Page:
While caller ID technology has been primarily implemented in telephone and mobile telephone systems, there may be significant applications for computer networks and systems. It can also be used with home entertainment systems and entertainment-enabled home computers (e.g., Media Center PCs with Microsoft's software in Redmond, Washington, and home entertainment recording / playback systems including Ultimate TV and TiVo). Can be. At present, there is a technology that allows a caller to use his computer for voice communication. This technique is widely known as VoIP. With the advent of this voice communication, caller ID will also have an advantage in the computer field. Those using a telecommunications IP can individually handle their identity and screen calls upon receipt of a call using embodiments of the present invention.

While the invention has been described in terms of specific embodiments, including preferred modes for carrying out the invention, those skilled in the art will recognize that many modifications and variations of the above systems and techniques are possible. Accordingly, the spirit and scope of the invention is limited only by the claims.

In accordance with the present invention, many people sharing one telephone can change the associated image or ring tone or sound before dialing another calling subscriber and can be accurately identified by the called party. In addition, the recipient does not have to wait until after the start of the conversation to identify the sender. These technologies can help protect privacy while maintaining the rights of individuals to help define their unique identification.

Claims (36)

  1. A method of obtaining and determining caller identification in a communication system, the method comprising:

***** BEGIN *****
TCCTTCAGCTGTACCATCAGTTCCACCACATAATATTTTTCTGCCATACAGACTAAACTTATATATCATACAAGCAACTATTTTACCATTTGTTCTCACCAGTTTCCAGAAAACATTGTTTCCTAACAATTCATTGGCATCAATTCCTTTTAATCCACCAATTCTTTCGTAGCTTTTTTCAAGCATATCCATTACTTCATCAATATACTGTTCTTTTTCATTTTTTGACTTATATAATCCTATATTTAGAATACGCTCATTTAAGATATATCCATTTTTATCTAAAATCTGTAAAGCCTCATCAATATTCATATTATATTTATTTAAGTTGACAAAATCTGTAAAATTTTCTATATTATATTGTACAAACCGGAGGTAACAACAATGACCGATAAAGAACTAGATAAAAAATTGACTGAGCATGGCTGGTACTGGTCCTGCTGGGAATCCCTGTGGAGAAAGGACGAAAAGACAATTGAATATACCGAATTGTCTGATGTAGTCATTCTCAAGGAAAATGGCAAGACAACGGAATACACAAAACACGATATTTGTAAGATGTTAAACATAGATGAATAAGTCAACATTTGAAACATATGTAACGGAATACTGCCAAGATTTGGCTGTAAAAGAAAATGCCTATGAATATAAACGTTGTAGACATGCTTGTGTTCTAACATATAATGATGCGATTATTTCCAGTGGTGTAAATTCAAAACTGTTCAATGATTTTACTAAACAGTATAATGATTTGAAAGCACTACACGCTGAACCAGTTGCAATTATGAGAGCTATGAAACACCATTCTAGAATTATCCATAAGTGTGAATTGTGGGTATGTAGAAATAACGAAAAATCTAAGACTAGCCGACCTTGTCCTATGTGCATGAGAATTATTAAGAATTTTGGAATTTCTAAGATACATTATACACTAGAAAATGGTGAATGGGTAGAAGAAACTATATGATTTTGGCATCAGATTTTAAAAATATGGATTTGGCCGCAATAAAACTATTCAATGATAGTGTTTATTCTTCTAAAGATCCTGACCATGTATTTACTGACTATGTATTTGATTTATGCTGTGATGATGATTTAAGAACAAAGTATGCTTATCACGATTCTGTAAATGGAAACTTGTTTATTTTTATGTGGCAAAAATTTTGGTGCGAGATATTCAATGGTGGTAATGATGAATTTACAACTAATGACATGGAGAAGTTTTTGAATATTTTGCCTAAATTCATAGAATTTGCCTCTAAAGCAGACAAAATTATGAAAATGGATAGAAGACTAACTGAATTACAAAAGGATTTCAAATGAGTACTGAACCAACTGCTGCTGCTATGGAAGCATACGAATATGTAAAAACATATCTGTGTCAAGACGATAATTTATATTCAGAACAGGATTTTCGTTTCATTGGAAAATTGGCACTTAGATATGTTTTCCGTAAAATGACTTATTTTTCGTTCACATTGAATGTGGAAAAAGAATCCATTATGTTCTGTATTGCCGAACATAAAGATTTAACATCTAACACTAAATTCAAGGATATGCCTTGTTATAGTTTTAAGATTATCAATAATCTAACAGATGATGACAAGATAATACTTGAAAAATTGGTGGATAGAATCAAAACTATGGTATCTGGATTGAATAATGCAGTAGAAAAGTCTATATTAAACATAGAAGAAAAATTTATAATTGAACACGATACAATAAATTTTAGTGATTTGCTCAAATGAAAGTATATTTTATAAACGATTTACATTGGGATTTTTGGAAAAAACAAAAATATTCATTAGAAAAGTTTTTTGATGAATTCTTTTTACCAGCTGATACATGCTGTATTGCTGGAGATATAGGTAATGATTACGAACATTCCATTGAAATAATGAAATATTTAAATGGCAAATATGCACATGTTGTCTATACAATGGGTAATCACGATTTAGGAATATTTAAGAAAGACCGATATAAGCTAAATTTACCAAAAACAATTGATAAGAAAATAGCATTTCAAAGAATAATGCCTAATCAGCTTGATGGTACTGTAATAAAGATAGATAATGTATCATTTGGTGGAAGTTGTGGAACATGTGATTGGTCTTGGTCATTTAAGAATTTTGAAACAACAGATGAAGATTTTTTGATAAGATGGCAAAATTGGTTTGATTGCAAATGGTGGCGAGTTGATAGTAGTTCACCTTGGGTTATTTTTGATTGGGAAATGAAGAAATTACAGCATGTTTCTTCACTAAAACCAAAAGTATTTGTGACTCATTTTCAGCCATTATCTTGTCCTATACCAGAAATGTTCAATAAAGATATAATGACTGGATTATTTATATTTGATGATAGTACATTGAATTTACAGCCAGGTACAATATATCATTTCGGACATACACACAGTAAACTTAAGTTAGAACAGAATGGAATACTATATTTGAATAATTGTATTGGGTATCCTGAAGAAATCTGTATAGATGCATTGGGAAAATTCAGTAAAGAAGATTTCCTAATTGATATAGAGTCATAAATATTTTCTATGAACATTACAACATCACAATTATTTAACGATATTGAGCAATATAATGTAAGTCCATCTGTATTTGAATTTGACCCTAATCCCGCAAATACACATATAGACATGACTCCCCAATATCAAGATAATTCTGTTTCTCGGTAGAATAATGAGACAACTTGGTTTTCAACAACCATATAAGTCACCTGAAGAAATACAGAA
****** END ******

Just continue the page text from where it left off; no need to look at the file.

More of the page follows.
Selecting, by a first user, a caller identification associated with the identity of the first user;
    Prior to initiating communication with a second user, sending the caller identification through a background transfer process to at least one of a list of contacts selected from the first user's contact database;
    Associating a selected caller identification of the first user with the first user in a communication database of the second user.
    Caller identification acquisition and determination method comprising a.
  2. The method of claim 1,
    Selecting the caller identification associated with the identity of the first user by the first user further comprises browsing a plurality of predetermined identifiers stored in the database of the first user. How to get and decide.
  3. The method of claim 1,
    Selecting by the first user the caller identification associated with the first user's identity further comprises browsing and downloading an identifier from a remote storage facility or network. .
  4. The method of claim 1,
    Selecting, by the first user, the caller identification associated with the identity of the first user further comprising generating a unique identifier of the first user.
  5. The method of claim 1,
    Selecting by the first user the caller identification associated with the identity of the first user further comprises storing the selected caller identifier in a storage device relating to the first user. How to get and decide.
  6. delete
  7. The method of claim 1,